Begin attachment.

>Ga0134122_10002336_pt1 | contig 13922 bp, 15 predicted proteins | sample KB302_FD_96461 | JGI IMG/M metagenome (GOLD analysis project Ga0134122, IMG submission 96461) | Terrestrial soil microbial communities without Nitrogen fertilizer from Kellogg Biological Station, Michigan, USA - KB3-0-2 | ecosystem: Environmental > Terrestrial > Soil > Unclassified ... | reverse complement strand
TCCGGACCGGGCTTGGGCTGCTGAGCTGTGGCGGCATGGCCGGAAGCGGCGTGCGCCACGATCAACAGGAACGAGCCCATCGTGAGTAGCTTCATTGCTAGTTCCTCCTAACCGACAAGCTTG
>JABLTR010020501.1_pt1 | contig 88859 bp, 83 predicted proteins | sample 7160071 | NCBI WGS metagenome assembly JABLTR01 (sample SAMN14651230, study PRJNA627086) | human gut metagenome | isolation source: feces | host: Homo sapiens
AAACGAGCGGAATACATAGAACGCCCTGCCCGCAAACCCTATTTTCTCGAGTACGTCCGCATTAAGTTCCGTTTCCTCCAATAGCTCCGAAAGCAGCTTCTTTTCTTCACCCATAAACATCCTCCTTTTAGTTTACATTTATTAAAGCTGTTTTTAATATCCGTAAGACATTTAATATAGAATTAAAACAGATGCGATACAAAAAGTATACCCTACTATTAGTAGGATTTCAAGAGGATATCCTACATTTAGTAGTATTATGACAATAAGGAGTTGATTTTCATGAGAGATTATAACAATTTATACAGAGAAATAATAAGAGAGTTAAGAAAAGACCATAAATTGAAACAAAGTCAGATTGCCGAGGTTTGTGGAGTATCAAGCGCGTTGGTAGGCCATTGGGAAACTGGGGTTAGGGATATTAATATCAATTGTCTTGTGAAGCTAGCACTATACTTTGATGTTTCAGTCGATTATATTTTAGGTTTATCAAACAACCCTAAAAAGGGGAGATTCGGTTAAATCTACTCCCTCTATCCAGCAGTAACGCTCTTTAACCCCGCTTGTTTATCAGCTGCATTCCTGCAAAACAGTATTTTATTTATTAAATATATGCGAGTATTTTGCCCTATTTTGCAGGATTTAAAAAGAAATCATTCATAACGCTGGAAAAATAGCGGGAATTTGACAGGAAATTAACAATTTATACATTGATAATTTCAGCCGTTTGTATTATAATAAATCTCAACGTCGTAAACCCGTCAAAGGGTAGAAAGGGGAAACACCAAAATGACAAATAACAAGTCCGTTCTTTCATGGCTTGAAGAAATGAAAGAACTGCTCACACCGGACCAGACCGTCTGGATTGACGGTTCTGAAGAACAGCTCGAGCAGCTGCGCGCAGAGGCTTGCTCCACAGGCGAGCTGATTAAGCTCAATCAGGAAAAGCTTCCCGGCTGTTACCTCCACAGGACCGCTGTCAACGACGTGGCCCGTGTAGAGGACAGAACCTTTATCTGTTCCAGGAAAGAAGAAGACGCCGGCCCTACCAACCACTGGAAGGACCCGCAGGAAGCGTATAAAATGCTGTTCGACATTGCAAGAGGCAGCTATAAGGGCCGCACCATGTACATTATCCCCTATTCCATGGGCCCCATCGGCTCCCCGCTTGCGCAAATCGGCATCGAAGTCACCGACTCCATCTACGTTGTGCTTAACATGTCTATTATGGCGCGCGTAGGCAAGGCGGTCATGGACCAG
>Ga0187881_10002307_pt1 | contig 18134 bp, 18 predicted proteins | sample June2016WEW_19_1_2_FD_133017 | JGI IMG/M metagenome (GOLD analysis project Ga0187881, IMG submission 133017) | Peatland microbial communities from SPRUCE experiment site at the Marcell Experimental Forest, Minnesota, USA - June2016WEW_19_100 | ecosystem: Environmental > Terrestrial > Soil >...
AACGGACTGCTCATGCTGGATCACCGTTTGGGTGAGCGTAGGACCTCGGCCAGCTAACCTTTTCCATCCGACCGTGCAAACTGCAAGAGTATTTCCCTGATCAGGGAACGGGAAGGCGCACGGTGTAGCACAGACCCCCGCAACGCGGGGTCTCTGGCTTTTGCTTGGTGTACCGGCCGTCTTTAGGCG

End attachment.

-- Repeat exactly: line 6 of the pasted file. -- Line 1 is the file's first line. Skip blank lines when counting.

AACGGACTGCTCATGCTGGATCACCGTTTGGGTGAGCGTAGGACCTCGGCCAGCTAACCTTTTCCATCCGACCGTGCAAACTGCAAGAGTATTTCCCTGATCAGGGAACGGGAAGGCGCACGGTGTAGCACAGACCCCCGCAACGCGGGGTCTCTGGCTTTTGCTTGGTGTACCGGCCGTCTTTAGGCG